Remember making your way through the high school cafeteria line, picking and choosing the lunch items you wanted?
Two scoops of mashed potatoes with plenty of gravy? No problem. Extra mayo on that chicken patty sandwich? Down the hatch. Some cut green beans or vegetable medley? Um, absolutely not, but I’ll take an extra brownie, please.
Those days, back before pizza was considered a vegetable, are long gone.
In January, first lady Michelle Obama and Agriculture Secretary Tom Vilsack announced new standards for school lunch that will be implemented in 2012-13.
Among the changes are:
- all bread and bread products have to be whole grain
- maximum calorie and sodium limits for meals
- require that served foods contain no trans fats
Also, in an effort to tackle the country’s childhood obesity problem with the first major nutritional changes in 15 years, each student will be given a vegetable or fruit; in the past, they could choose not to take those items.
“We have to physically put this stuff on their tray?” board member Quin Brunette asked.
Yes, sir, but just because it ends up on their trey doesn't mean it will end up in their belly.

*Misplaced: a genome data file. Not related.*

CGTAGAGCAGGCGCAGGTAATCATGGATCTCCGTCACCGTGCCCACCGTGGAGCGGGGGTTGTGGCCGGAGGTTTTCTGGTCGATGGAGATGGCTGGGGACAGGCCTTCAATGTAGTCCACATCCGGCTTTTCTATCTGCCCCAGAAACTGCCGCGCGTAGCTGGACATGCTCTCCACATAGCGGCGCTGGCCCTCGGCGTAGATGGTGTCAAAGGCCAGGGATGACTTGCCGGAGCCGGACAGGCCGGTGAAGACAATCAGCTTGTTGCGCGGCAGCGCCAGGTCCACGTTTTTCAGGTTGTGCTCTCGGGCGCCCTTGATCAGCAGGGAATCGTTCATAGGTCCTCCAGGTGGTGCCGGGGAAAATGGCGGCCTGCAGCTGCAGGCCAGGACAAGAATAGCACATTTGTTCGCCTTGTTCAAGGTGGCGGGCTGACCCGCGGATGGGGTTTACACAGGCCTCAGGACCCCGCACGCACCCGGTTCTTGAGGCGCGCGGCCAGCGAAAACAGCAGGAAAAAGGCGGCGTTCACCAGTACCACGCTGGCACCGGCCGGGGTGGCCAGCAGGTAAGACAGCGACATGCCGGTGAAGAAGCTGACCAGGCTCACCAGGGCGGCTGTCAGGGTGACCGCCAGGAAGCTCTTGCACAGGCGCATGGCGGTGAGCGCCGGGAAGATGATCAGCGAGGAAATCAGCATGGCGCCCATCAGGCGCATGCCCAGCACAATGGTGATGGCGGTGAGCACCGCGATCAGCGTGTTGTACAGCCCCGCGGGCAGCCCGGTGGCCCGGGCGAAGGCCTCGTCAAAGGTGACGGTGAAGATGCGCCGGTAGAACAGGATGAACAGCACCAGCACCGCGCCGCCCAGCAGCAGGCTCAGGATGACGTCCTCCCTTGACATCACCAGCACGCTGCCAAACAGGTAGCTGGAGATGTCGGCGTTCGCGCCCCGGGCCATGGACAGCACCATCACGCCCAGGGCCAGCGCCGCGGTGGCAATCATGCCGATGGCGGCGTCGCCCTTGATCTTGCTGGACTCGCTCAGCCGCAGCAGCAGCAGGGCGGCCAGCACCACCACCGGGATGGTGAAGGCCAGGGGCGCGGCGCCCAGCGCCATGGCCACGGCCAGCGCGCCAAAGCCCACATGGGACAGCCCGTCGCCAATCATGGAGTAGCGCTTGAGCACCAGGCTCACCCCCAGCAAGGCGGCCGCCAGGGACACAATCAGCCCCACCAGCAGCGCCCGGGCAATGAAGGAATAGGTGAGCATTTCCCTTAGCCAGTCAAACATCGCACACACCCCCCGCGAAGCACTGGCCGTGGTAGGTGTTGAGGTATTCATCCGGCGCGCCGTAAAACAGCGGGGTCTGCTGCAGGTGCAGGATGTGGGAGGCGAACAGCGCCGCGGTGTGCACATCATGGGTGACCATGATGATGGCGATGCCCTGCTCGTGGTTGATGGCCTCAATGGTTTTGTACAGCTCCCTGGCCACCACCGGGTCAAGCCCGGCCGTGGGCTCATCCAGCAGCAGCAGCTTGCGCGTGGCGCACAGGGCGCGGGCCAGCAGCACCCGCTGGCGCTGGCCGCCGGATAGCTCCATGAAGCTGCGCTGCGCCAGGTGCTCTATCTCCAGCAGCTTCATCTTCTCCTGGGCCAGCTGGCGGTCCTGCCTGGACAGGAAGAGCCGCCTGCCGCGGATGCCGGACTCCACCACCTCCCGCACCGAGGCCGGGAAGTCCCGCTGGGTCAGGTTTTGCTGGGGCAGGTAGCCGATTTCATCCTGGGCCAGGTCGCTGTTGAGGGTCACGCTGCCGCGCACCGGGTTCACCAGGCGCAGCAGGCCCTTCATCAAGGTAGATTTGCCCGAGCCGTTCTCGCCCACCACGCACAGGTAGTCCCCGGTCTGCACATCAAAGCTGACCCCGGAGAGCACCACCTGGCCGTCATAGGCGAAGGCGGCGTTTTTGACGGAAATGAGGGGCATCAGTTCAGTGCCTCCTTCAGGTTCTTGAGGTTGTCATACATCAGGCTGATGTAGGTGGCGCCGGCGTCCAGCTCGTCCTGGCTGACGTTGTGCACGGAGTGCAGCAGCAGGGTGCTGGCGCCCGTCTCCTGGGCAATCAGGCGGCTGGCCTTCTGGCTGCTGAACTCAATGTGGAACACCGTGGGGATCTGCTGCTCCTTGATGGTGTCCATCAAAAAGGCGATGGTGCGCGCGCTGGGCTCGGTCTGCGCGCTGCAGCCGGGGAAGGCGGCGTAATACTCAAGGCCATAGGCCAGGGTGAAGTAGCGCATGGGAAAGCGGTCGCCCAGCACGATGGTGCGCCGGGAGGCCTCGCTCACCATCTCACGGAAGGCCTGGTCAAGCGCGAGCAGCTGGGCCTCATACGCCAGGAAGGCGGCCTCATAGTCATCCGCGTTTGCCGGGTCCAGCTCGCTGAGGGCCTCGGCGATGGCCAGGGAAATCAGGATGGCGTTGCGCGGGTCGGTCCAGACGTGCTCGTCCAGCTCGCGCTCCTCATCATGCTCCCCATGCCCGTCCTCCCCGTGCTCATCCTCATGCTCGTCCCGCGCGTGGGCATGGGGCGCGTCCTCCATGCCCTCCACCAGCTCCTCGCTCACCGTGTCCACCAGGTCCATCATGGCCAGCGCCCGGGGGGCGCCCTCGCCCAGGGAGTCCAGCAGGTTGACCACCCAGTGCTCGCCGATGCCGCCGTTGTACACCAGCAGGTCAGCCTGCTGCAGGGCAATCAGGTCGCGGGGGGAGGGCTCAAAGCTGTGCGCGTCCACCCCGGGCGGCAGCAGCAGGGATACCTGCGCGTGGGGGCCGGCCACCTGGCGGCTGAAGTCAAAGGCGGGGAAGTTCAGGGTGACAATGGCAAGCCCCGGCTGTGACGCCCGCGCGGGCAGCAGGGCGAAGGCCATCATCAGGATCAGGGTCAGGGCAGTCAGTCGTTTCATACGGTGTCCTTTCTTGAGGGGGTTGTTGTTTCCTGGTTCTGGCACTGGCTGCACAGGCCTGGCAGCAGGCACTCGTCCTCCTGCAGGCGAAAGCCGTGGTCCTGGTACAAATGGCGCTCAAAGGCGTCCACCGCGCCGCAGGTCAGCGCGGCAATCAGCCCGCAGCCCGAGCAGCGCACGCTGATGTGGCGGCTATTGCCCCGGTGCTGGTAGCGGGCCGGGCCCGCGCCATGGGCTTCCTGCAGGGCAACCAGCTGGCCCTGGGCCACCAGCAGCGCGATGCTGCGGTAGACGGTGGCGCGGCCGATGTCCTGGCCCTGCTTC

That concern — increased waste — and the possibility that the meal program's participation could drop off because of the new regulations has the Whitnall School Board considering an increase of $.05 per lunch for 2012-13.
Business manager Doug Johnson, who brought the concerns to the board Monday, recommended the board renew the district’s contract with Aviands, its food service manager since 2009-10.
“There’s some concern with how it will go over with the students,” Johnson said. “From everything I’ve seen, the (Aviands) program has delivered the return they’ve promised. I ate lunch there occasionally and I have not seen an excessive amount of waste. I think it’s pretty well received.
“But whether they’ll like whole wheat bread instead of Wonder bread remains to be seen.”
Johnson said there are even more changes mandated for the 2013-14 school year.